Since the Prince’s Trust was established in 1976, it has given more than 400,000 young people the chance to succeed: it has helped almost 25,000 14-30-year-olds in the past year alone. One of its most successful initiatives has been the business start-up programme, which provides low-interest loans and grants to promising entrepreneurs who have been turned down by high-street banks. The trust is now setting up more than 4500 young people in business each year. Last year, 210 of these start-up firms were in the construction sector.
Each year, the trust receives thousands of applications for business funding and each one is assessed on its merits. This approach seems to work: almost 60% of trust-supported business are still trading in their third year, compared with 35% of high street bank-sponsored start-ups. This high success rate is also down to the investment the Prince’s Trust puts into its entrepreneurs in the early years of their business. For the first three years, they receive the advice of a volunteer business mentor – a local businessperson able to spare a few hours a month.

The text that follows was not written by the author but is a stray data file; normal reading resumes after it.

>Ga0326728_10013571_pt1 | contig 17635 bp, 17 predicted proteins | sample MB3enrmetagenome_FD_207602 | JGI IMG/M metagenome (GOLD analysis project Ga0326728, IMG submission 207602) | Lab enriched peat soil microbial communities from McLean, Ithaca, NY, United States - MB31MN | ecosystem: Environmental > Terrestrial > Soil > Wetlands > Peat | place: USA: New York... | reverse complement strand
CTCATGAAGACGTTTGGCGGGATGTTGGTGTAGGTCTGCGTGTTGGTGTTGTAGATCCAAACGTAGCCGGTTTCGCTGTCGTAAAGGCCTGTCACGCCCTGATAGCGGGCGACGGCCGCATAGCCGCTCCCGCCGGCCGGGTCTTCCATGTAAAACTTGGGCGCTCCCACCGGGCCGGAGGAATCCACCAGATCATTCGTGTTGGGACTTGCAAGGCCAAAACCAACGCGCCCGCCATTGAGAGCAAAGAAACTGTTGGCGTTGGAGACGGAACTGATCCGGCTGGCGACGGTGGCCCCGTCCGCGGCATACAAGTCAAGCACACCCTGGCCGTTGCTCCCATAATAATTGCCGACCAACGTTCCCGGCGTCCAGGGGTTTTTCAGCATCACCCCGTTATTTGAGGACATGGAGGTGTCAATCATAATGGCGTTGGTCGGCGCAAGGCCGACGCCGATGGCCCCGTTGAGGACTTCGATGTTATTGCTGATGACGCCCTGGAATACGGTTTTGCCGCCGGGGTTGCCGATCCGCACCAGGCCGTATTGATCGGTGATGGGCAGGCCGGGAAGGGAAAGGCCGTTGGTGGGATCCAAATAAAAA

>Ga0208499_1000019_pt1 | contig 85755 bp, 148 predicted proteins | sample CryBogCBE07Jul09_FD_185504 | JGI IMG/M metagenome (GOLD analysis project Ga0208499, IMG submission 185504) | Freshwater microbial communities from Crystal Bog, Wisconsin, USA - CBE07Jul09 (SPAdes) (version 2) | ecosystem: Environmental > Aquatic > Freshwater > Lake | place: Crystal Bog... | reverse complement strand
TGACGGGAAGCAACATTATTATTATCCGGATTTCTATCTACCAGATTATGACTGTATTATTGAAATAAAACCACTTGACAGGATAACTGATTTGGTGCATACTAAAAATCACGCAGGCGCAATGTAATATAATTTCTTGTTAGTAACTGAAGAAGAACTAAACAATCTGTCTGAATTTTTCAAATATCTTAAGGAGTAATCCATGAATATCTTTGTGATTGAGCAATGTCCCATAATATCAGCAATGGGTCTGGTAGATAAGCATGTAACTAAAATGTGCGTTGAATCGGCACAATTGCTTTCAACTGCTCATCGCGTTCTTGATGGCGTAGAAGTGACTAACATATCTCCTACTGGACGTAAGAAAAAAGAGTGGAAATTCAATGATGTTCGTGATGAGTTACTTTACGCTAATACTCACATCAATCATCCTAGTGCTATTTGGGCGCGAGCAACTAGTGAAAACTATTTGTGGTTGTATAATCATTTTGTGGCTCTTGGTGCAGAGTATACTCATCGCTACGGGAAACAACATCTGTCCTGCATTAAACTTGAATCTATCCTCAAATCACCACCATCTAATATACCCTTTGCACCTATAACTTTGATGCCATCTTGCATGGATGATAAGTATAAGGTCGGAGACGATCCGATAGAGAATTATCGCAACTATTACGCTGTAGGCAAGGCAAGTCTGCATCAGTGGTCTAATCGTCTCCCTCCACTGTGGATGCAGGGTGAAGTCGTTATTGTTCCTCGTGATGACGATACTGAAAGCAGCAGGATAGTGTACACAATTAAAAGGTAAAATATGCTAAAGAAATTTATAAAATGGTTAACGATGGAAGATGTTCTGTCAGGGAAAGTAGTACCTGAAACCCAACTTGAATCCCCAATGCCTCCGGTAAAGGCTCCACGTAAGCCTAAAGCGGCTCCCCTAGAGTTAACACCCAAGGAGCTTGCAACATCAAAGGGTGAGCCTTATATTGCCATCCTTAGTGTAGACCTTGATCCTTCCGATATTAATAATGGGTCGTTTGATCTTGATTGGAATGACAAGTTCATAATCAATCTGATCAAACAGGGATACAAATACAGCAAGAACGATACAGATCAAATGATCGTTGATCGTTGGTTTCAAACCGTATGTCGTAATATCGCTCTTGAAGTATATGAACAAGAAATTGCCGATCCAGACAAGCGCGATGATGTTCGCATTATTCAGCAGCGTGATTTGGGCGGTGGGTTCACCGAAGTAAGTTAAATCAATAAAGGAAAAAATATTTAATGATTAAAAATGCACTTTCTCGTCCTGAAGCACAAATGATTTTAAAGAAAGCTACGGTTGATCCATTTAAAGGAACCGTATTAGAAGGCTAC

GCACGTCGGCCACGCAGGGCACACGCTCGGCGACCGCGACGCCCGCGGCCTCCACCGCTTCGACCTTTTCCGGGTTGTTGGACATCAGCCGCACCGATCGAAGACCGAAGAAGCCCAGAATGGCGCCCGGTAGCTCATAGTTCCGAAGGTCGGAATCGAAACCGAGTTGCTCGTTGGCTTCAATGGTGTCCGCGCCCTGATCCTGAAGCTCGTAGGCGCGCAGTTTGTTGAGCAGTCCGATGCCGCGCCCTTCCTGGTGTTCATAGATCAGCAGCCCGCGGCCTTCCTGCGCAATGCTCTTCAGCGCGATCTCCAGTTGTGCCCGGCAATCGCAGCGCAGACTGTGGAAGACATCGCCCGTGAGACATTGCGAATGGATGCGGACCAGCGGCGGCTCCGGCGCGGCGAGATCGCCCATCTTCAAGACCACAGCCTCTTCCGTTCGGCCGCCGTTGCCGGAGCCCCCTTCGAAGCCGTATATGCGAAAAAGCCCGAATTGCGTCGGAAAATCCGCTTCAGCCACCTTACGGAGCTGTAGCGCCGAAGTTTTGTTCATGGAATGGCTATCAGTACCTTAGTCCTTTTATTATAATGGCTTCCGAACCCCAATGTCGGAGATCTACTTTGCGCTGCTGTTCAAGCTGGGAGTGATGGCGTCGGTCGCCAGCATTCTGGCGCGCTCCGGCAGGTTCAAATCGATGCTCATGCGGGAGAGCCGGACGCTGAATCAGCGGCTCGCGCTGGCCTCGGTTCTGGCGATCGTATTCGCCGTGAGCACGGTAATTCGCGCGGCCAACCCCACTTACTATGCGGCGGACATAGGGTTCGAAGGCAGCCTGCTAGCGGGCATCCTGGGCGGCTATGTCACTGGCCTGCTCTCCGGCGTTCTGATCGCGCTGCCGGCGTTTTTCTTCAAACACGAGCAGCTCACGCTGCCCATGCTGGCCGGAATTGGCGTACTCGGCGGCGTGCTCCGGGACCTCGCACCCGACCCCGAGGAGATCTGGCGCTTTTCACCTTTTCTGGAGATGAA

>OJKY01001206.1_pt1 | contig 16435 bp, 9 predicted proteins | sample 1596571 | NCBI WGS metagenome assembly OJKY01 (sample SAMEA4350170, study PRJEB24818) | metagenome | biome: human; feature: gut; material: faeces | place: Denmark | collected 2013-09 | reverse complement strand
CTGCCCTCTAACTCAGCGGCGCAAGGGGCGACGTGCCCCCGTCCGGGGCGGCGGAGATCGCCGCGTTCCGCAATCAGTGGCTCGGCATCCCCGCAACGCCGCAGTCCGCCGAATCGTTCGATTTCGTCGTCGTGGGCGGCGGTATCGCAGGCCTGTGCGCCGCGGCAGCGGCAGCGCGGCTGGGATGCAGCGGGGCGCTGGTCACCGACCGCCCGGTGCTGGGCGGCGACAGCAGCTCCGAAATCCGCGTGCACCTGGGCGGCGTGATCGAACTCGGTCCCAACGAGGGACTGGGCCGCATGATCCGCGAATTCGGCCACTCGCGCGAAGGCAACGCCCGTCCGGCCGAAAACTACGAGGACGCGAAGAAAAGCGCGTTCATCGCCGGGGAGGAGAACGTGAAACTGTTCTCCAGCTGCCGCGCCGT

Working together I am sure we could do more to address the industry's skills shortage with the provision of work placements, or even jobs for those ready for employment
Prince Charles, foreword, Building Awards programme
But the trust isn’t just there to help out people with big ideas – it also recognises the difference that can be made to young people’s lives by providing them with vocational skills. In partnership with UK Skills, it is organising Skill City, an exhibition to show off the career opportunities afforded by skills ranging from hairdressing to plumbing and carpentry. More than 80,000 school children and unemployed people are expected to attend. As well as this, the trust’s personal development programme is designed to provide 16-25-year-olds with the confidence and the key skills needed for today’s world of work.
Building Awards 2002
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